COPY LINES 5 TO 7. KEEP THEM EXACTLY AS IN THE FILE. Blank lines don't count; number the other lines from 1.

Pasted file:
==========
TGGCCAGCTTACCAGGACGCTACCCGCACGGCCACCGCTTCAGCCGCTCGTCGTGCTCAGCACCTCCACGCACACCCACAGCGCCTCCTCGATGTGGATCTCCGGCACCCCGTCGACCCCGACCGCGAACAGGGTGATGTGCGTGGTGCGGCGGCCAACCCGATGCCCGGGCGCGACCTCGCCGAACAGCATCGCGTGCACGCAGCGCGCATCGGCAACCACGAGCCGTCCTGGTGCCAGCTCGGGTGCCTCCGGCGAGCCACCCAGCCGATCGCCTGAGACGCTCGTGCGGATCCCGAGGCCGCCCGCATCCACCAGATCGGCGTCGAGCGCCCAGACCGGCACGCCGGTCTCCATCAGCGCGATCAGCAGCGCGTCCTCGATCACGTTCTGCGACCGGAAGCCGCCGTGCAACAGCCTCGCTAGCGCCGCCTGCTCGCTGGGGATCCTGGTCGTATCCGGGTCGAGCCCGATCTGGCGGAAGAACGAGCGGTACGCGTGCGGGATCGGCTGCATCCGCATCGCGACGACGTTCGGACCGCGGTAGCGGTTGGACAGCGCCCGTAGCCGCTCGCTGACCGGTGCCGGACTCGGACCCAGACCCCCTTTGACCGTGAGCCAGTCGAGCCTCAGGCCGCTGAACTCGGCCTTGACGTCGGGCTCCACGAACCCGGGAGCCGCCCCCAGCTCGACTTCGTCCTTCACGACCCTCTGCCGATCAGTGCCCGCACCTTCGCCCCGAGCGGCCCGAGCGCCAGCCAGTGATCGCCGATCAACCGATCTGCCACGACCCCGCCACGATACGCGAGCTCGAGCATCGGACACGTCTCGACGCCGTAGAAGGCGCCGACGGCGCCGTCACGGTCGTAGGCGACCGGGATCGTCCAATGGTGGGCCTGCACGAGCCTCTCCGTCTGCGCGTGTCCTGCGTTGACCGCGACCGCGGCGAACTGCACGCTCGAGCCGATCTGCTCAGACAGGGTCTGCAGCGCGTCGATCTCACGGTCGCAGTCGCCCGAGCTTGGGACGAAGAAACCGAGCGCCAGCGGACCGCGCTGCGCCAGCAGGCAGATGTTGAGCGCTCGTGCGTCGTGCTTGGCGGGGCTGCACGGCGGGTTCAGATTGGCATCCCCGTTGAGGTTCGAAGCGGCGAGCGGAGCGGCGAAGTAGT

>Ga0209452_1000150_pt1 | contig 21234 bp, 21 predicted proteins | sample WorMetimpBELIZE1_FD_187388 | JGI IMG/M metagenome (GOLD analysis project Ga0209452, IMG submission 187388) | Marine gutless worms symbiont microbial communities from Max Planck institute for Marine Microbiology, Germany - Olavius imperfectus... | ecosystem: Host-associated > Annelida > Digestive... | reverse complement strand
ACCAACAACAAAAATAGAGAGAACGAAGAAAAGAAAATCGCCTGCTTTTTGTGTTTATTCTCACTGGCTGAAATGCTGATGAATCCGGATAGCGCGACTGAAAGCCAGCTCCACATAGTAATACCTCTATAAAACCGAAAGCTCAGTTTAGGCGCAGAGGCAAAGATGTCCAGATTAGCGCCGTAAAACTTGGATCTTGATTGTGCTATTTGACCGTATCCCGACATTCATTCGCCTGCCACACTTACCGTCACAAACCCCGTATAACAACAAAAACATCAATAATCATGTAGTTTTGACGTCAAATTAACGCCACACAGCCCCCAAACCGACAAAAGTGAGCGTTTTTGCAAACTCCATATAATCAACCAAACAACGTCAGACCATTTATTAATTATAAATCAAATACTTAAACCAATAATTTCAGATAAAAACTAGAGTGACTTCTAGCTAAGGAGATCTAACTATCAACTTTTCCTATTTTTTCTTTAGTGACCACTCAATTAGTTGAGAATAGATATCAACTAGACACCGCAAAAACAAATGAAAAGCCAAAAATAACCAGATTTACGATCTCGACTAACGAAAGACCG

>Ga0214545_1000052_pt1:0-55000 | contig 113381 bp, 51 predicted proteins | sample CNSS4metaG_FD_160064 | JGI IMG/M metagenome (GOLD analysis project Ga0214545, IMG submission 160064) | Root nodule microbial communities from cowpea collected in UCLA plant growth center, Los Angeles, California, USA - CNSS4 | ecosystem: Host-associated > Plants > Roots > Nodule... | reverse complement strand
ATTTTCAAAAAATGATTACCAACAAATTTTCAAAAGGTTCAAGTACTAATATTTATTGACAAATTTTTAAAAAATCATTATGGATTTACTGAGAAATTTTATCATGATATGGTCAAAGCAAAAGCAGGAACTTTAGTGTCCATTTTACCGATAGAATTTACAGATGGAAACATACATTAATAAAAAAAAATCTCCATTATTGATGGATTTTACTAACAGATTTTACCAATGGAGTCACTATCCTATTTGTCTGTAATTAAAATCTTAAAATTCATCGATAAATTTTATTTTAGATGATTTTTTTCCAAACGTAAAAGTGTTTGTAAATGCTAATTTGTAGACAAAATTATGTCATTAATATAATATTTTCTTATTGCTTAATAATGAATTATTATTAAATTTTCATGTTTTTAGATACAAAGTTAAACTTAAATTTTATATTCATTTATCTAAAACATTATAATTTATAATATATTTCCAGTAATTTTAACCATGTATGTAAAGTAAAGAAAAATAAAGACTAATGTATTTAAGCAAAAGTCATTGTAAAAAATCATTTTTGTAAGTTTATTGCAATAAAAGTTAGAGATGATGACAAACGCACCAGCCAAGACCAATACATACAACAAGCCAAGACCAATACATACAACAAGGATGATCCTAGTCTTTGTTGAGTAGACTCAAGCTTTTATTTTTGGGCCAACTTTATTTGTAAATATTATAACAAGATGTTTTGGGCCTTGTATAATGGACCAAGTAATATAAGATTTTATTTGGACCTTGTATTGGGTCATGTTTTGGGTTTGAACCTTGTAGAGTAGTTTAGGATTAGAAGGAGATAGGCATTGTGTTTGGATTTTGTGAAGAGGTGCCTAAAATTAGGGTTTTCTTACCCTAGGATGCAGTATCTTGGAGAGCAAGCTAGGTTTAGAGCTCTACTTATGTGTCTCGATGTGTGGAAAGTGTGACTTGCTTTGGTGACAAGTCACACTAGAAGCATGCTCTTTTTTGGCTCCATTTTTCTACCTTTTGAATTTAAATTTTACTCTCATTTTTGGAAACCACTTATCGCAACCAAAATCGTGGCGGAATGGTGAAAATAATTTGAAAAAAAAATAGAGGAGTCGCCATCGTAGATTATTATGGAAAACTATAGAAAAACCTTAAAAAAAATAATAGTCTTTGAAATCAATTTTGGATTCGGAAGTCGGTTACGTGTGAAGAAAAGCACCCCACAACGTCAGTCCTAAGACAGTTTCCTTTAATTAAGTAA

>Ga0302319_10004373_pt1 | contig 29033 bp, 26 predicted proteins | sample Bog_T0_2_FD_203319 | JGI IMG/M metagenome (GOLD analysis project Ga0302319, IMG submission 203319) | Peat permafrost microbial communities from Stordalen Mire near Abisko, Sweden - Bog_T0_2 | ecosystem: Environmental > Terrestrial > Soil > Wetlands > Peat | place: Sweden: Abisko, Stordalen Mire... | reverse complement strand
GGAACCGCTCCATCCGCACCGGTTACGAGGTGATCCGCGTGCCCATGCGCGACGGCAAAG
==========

ATTTTCAAAAAATGATTACCAACAAATTTTCAAAAGGTTCAAGTACTAATATTTATTGACAAATTTTTAAAAAATCATTATGGATTTACTGAGAAATTTTATCATGATATGGTCAAAGCAAAAGCAGGAACTTTAGTGTCCATTTTACCGATAGAATTTACAGATGGAAACATACATTAATAAAAAAAAATCTCCATTATTGATGGATTTTACTAACAGATTTTACCAATGGAGTCACTATCCTATTTGTCTGTAATTAAAATCTTAAAATTCATCGATAAATTTTATTTTAGATGATTTTTTTCCAAACGTAAAAGTGTTTGTAAATGCTAATTTGTAGACAAAATTATGTCATTAATATAATATTTTCTTATTGCTTAATAATGAATTATTATTAAATTTTCATGTTTTTAGATACAAAGTTAAACTTAAATTTTATATTCATTTATCTAAAACATTATAATTTATAATATATTTCCAGTAATTTTAACCATGTATGTAAAGTAAAGAAAAATAAAGACTAATGTATTTAAGCAAAAGTCATTGTAAAAAATCATTTTTGTAAGTTTATTGCAATAAAAGTTAGAGATGATGACAAACGCACCAGCCAAGACCAATACATACAACAAGCCAAGACCAATACATACAACAAGGATGATCCTAGTCTTTGTTGAGTAGACTCAAGCTTTTATTTTTGGGCCAACTTTATTTGTAAATATTATAACAAGATGTTTTGGGCCTTGTATAATGGACCAAGTAATATAAGATTTTATTTGGACCTTGTATTGGGTCATGTTTTGGGTTTGAACCTTGTAGAGTAGTTTAGGATTAGAAGGAGATAGGCATTGTGTTTGGATTTTGTGAAGAGGTGCCTAAAATTAGGGTTTTCTTACCCTAGGATGCAGTATCTTGGAGAGCAAGCTAGGTTTAGAGCTCTACTTATGTGTCTCGATGTGTGGAAAGTGTGACTTGCTTTGGTGACAAGTCACACTAGAAGCATGCTCTTTTTTGGCTCCATTTTTCTACCTTTTGAATTTAAATTTTACTCTCATTTTTGGAAACCACTTATCGCAACCAAAATCGTGGCGGAATGGTGAAAATAATTTGAAAAAAAAATAGAGGAGTCGCCATCGTAGATTATTATGGAAAACTATAGAAAAACCTTAAAAAAAATAATAGTCTTTGAAATCAATTTTGGATTCGGAAGTCGGTTACGTGTGAAGAAAAGCACCCCACAACGTCAGTCCTAAGACAGTTTCCTTTAATTAAGTAA

>Ga0302319_10004373_pt1 | contig 29033 bp, 26 predicted proteins | sample Bog_T0_2_FD_203319 | JGI IMG/M metagenome (GOLD analysis project Ga0302319, IMG submission 203319) | Peat permafrost microbial communities from Stordalen Mire near Abisko, Sweden - Bog_T0_2 | ecosystem: Environmental > Terrestrial > Soil > Wetlands > Peat | place: Sweden: Abisko, Stordalen Mire... | reverse complement strand
GGAACCGCTCCATCCGCACCGGTTACGAGGTGATCCGCGTGCCCATGCGCGACGGCAAAG